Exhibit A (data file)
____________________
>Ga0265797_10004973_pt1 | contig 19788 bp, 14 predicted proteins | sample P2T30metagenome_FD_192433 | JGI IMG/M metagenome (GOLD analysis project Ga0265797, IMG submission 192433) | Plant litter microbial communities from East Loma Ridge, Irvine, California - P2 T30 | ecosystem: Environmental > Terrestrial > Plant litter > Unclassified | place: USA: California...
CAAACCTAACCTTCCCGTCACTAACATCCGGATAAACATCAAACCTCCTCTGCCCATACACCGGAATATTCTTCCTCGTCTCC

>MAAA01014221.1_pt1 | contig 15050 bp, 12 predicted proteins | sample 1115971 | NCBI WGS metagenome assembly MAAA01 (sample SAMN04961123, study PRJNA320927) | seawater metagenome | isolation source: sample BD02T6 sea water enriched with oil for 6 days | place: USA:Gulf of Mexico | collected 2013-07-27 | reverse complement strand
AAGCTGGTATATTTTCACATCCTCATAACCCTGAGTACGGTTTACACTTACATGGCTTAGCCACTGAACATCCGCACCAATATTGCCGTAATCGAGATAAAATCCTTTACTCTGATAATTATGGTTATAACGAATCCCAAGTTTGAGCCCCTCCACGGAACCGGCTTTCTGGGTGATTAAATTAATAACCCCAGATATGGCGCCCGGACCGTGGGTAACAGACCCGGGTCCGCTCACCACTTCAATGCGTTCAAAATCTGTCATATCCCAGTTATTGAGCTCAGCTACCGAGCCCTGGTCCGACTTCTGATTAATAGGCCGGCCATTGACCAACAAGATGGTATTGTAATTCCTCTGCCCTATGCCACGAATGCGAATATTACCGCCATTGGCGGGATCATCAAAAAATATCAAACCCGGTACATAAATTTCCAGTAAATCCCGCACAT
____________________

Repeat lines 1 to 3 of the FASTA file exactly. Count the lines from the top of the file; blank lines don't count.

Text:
>Ga0265797_10004973_pt1 | contig 19788 bp, 14 predicted proteins | sample P2T30metagenome_FD_192433 | JGI IMG/M metagenome (GOLD analysis project Ga0265797, IMG submission 192433) | Plant litter microbial communities from East Loma Ridge, Irvine, California - P2 T30 | ecosystem: Environmental > Terrestrial > Plant litter > Unclassified | place: USA: California...
CAAACCTAACCTTCCCGTCACTAACATCCGGATAAACATCAAACCTCCTCTGCCCATACACCGGAATATTCTTCCTCGTCTCC

>MAAA01014221.1_pt1 | contig 15050 bp, 12 predicted proteins | sample 1115971 | NCBI WGS metagenome assembly MAAA01 (sample SAMN04961123, study PRJNA320927) | seawater metagenome | isolation source: sample BD02T6 sea water enriched with oil for 6 days | place: USA:Gulf of Mexico | collected 2013-07-27 | reverse complement strand